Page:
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  • Author or Editor: Sparks Darrell x
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A multiple regression model (R 2 = 0.945) was developed from historical data, 1971-92, to predict pecan [Carya illinoensis (Wangenh.) C. Koch] production in an arid climate at high elevations. Dependent variables were year of production as a measure of production trend, number of degrees below 0.6°C following budbreak as a measure of late spring freeze injury, and number of degrees below 0.6°C preceding nut maturity as a measure of early fall freeze injury. Year of production was the dominant factor influencing production. Freezing temperature following budbreak had about two times more effect on production than freezing temperature preceding nut maturity. Pecan production under arid conditions at high elevations depends on fewer variables (three) than previously shown for humid conditions (eight variables).

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A multiple regression model was developed from historical data, 1945-92, to predict pecan [Carya illinoensis (Wangenh.) C. Koch] production in a humid climate. Variables were production trend (year of production), previous year's production, and climatic indices for the previous and current year. Production trend was used to measure change in production with time. Previous year's production was the index of alternate bearing. Variables for previous year's climate were heating degree-days for April-October and cumulative rainfall during May-July and 1-15 Sept. Variables for current year's climate were cumulative rainfall during April-August and 1-15 Sept. The indicator used for scab [Cladosporium caryigenum (Ell. & Langl.) Gottwald] infection was the highest cumulative sum of 2 or more days of consecutive rain occurring in May, June, or 1-15 July. The R 2 for the model was 0.908. Production trend was the most important factor influencing production during the 1945-92 study period. Importance of the other variables in decreasing order were previous year's rainfall in May-July, consecutive rainy days, previous year's production, current year's 1-15 Sept. rainfall, previous year's heating degree-days, previous year's rainfall for 1-15 Sept., and current year's rainfall during April-August. Previous year's conditions had a greater effect on production than current year's. The recent decline in pecan production in the southeastern United States is due to an unfavorable change in climate.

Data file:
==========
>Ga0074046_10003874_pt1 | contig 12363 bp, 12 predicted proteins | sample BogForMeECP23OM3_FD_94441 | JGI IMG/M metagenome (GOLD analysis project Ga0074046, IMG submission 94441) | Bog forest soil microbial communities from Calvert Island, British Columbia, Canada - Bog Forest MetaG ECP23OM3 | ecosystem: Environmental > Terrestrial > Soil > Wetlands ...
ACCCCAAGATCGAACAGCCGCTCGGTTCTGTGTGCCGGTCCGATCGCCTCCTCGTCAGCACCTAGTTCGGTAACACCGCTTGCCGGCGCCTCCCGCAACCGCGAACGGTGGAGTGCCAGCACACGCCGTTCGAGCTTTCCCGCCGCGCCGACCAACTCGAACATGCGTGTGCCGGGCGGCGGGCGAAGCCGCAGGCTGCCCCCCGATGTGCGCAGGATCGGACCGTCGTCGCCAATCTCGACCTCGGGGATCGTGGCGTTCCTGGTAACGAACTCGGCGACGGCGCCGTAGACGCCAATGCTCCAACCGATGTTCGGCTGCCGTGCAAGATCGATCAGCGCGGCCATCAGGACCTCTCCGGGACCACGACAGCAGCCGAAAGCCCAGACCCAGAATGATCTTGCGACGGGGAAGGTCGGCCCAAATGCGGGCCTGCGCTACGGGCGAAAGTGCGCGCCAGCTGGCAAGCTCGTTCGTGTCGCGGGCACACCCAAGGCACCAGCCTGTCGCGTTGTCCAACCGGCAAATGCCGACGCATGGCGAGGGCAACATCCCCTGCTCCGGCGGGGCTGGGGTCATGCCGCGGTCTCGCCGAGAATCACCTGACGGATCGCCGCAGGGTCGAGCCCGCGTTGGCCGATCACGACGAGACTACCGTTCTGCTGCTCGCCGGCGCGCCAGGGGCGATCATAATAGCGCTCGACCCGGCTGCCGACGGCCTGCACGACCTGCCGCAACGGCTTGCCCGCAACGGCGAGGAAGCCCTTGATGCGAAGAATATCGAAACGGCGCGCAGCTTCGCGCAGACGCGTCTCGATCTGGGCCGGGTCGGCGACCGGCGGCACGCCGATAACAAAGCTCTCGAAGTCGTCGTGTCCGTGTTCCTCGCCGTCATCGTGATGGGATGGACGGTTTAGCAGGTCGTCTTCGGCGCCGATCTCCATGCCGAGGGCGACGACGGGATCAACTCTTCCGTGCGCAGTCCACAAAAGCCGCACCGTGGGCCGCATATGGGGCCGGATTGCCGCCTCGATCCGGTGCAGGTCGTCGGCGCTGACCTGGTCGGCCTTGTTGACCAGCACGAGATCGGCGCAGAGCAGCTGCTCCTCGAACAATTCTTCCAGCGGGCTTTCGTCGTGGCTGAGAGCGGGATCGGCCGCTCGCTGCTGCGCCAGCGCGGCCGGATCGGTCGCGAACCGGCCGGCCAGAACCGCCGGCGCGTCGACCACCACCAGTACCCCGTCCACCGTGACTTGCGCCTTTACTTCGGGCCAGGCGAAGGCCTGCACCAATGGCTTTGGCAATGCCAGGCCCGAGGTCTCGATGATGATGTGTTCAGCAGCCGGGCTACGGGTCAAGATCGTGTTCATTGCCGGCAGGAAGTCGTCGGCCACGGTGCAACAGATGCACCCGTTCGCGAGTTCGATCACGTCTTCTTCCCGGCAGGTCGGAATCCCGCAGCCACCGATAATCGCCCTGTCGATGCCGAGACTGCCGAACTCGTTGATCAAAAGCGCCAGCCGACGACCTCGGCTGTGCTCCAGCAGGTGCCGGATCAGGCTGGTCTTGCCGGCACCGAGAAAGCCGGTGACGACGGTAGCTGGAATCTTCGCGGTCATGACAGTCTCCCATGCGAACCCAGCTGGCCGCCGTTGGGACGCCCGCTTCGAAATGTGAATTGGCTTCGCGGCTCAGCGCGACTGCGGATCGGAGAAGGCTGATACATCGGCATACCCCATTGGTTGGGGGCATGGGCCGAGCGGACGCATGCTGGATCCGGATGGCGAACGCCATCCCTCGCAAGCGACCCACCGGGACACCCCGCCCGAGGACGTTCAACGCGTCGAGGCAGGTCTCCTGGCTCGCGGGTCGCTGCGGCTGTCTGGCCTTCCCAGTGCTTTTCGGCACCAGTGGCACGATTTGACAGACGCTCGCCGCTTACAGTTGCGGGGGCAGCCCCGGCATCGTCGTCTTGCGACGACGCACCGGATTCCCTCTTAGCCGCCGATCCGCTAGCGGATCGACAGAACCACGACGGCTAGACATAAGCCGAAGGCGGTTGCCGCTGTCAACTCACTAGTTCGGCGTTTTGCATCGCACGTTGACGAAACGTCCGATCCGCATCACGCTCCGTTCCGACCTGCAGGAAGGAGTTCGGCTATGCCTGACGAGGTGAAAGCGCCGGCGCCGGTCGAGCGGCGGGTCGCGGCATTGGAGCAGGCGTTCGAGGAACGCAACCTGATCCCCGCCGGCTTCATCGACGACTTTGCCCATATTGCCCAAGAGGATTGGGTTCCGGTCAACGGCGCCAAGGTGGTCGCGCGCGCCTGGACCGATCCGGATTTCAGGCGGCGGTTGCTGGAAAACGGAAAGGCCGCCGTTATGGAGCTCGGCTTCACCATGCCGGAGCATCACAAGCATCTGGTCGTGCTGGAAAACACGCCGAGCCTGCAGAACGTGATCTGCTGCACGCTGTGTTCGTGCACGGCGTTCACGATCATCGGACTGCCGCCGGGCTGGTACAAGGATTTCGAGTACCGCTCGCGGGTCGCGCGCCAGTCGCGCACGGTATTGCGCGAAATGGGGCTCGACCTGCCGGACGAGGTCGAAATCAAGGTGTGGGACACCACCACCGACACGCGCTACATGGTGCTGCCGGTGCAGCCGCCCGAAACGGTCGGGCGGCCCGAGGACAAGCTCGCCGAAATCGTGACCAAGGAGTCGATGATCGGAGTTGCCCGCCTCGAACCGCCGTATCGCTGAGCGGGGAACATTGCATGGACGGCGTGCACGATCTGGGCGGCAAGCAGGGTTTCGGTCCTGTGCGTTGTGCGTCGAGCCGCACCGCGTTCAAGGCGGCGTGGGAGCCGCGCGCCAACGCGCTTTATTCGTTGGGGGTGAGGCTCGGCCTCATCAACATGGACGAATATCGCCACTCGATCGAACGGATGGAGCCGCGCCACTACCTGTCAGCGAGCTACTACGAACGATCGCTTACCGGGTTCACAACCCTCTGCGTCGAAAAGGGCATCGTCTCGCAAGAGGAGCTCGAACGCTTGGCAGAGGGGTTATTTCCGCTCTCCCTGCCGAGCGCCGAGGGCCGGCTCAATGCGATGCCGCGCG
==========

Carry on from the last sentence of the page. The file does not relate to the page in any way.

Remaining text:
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Chilling and heating effects on budbreak of pecan [Carya illinoinensis (Wangenh.) K. Koch] trees were examined by linear regression analyses from experimental data and from records of budbreak dates over a wide geographic range. The results demonstrate that budbreak in pecan is under the interactive control of heating and of chilling. Heat required for budbreak varies inversely with chill accumulation, and budbreak may occur with no chilling once sufficient heat accumulates. Variability in budbreak increases dramatically when there are fewer than ≈ 100 chilling degree days. Heating degree days with daily minima <2.2C are inefficient; 3.9C is the most efficient heating and chilling base. At base 3.9C and the daily minimum heating temperature of 2.2C, heating degree days required for budbreak of a composite of cultivars can be predicted from chilling degree days over a wide geographic range by the relationship, Log Y = 2.7190-0.0216 √X.

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Pecan (Carya illinoinensis) scab was evaluated following unusually extended rains in 1994. Strengths and weaknesses of a variety of scab management practices were studied in five orchards, Scab control was more effective on trees with adequate sunlight exposure than in dense orchards or with fungicide applied after rain than by preset intervals. Triphenyl tin hydroxide, a nonsystemic fungicide, was most effective when applied within 24 h after rain; but, the systemic fungicide, propiconazole, was effective when applied within 6 days after rain. Fungicides must be applied consistently after rain for maximum scab control.